English film actor, director, producer, and composer, one of the most creative artists in film history, who first achieved worldwide fame through his performances in silent films. His full name was Sir Charles Spencer Chaplin.
Born in London, as a child Chaplin appeared in music hall and pantomime performances. In 1910 he toured the United States with a pantomime troupe and decided to remain in the country. Chaplin first appeared on the screen in 1914 with the Keystone Film Company of American director Mack Sennett. In Kid Auto Races at Venice (1914), wearing baggy pants, enormous shoes, and a bowler hat and carrying a bamboo cane, he originated his world-famous character, the Tramp. He played this classic role in more than 70 films during his career. He was associated later with the Essanay Film Company, the Mutual Film Company, and the First National Film Company. In 1918 his own studio in Hollywood, California, was completed. During these years Chaplin gradually developed the tramp character from a jaunty, slapstick stereotype into the compassionate human figure that came to be loved by audiences throughout the world. In 1919 he helped found the United Artists Corporation, with which he was associated until 1952. He also composed background music for most of his films.
In the late 1940s and early 1950s Chaplin was criticized for his leftist political views. As a result, he left the United States in 1952 and established permanent residence in Switzerland. In 1972 he briefly returned to the United States to receive several tributes, among them a special Academy Award for his contributions to the film industry. He was knighted in 1975.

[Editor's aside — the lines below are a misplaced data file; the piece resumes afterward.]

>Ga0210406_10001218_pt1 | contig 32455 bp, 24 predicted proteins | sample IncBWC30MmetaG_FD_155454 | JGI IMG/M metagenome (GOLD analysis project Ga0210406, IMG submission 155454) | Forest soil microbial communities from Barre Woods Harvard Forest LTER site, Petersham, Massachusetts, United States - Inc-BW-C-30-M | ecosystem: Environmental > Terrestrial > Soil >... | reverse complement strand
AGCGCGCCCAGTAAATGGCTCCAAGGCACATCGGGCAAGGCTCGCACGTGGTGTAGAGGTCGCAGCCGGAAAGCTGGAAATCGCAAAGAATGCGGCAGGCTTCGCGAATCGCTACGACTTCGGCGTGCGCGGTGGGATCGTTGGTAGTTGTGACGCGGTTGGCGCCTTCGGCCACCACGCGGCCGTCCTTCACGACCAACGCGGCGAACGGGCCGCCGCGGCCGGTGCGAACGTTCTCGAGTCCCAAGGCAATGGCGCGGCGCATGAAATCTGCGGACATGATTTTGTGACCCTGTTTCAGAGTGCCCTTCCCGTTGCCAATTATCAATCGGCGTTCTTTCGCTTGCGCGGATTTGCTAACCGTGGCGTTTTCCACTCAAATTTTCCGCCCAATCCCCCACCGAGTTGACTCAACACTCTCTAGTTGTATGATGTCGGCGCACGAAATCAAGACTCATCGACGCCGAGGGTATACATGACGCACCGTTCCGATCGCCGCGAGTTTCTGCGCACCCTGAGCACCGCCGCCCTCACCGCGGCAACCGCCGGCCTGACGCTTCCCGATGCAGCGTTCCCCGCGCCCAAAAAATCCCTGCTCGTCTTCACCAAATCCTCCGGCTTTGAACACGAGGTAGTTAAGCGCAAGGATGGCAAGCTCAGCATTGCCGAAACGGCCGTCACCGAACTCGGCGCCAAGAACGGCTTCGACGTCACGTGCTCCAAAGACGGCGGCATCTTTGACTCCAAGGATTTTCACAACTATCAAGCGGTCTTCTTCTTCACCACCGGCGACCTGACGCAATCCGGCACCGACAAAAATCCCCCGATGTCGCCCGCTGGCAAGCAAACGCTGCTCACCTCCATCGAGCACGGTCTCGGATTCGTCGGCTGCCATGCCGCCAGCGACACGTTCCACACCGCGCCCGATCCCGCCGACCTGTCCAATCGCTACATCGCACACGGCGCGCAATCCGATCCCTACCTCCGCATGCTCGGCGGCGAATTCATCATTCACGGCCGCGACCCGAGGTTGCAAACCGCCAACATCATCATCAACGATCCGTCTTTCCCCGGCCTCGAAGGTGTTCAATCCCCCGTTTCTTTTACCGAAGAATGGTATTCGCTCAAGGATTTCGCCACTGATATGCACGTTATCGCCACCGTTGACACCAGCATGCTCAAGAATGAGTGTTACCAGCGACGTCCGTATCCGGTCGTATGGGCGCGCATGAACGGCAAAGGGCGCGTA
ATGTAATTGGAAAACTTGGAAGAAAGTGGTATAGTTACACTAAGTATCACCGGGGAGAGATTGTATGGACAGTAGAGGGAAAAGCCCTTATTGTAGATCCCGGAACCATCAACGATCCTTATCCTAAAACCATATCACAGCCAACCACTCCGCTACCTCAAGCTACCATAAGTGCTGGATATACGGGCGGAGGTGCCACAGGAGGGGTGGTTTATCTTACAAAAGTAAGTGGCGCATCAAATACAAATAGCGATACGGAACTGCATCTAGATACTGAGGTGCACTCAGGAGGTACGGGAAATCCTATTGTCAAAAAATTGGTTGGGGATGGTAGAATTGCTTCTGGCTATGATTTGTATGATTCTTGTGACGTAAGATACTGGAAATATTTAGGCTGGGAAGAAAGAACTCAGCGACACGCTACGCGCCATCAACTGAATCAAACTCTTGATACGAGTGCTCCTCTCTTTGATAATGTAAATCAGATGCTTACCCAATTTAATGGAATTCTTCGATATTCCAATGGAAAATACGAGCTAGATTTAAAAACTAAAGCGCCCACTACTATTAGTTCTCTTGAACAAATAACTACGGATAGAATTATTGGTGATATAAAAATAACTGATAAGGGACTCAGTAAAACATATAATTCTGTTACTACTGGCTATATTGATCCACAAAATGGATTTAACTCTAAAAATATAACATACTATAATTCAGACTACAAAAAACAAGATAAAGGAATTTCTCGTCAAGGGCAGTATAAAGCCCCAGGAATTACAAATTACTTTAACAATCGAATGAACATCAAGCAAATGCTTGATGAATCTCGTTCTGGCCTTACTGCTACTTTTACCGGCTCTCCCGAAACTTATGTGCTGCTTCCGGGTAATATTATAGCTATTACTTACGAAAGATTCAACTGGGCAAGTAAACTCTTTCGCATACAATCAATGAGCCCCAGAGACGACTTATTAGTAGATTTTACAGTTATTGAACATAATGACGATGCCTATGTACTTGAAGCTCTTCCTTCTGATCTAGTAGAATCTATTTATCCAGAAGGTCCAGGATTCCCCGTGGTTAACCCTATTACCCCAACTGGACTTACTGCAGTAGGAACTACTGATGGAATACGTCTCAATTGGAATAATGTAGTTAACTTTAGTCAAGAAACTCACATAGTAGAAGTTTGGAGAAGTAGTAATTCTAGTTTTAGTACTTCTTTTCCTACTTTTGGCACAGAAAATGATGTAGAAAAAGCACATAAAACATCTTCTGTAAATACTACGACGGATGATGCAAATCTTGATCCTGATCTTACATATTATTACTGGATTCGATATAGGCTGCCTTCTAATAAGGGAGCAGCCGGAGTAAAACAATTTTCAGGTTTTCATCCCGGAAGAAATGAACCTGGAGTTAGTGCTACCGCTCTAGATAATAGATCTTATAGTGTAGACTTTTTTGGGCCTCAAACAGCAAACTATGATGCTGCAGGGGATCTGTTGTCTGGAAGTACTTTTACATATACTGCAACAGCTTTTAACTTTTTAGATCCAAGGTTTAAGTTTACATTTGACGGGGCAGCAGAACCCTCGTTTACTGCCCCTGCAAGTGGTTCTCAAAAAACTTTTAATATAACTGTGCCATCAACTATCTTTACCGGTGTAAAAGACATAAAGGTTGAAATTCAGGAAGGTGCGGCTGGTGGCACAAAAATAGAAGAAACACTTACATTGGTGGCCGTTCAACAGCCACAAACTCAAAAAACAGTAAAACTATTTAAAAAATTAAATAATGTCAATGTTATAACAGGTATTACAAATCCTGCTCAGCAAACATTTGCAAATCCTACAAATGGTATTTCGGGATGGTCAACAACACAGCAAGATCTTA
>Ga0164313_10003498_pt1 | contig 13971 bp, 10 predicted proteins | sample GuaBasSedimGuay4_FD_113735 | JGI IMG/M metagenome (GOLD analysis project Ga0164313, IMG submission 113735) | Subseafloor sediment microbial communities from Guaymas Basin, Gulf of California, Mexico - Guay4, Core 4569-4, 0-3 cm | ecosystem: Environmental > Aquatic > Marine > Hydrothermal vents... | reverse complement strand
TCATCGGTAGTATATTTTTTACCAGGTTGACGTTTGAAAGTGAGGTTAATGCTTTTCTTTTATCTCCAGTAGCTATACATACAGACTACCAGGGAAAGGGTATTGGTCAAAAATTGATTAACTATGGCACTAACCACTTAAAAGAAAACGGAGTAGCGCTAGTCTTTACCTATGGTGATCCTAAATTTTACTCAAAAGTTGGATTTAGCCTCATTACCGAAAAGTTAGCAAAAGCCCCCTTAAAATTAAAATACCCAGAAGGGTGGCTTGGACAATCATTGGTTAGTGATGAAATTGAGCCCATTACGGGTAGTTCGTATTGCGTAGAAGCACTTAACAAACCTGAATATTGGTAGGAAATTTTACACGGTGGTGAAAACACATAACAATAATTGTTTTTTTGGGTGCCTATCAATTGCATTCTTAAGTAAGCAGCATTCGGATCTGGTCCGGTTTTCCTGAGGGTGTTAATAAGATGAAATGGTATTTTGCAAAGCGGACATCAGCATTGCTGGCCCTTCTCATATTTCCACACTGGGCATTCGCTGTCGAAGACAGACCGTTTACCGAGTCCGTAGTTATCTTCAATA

Chaplin perfected an individual style of performing, derived from the circus clown and the mime, combining acrobatic elegance, expressive gesture, facial eloquence, and impeccable timing. His portrayal of the little tramp, a universally recognized symbol of indestructible individuality triumphing over adversity and persecution, both human and mechanical, won him critical renown as a tragicomedian
Sir Edward William Elgar
The first modern English composer to write important choral and orchestral music.
Elgar was born June 2, 1857, near Worcester. As a young man he filled several musical posts before succeeding his father as organist at Saint George's Roman Catholic Church, Worcester, in 1885. In 1889 he married and resigned his position to devote himself to composing. The 1890 performance of his overture Froissart brought Elgar some recognition, but he did not become well known until 1899, when the Hungarian conductor Hans Richter performed Elgar's Variations on an Original Theme in London. That composition, better known as the Enigma Variations because the central theme is suggested but never overtly stated, is one of his most highly regarded and popular works. The Dreams of Gerontius, based on a poem by the British churchman John Henry Newman, and generally considered Elgar's masterpiece, firmly established the reputation of the composer. Elgar's work, a late example of romanticism, is notable for its wit, lyrical beauty, and distinctive form. Elgar also wrote the cantatas The Black Knight (1893) and Caractacus (1898); the oratorios The Apostles (1903) and The Kingdom (1906); a concerto for violin (1910) and one for cello (1919); and the five popular Pomp and Circumstance marches (1901-7, 1930). His orchestral works include the overture Cockaigne (1902); the symphonic study Falstaff (1913); and two symphonies, in A-flat (1908) and in E-flat (1911).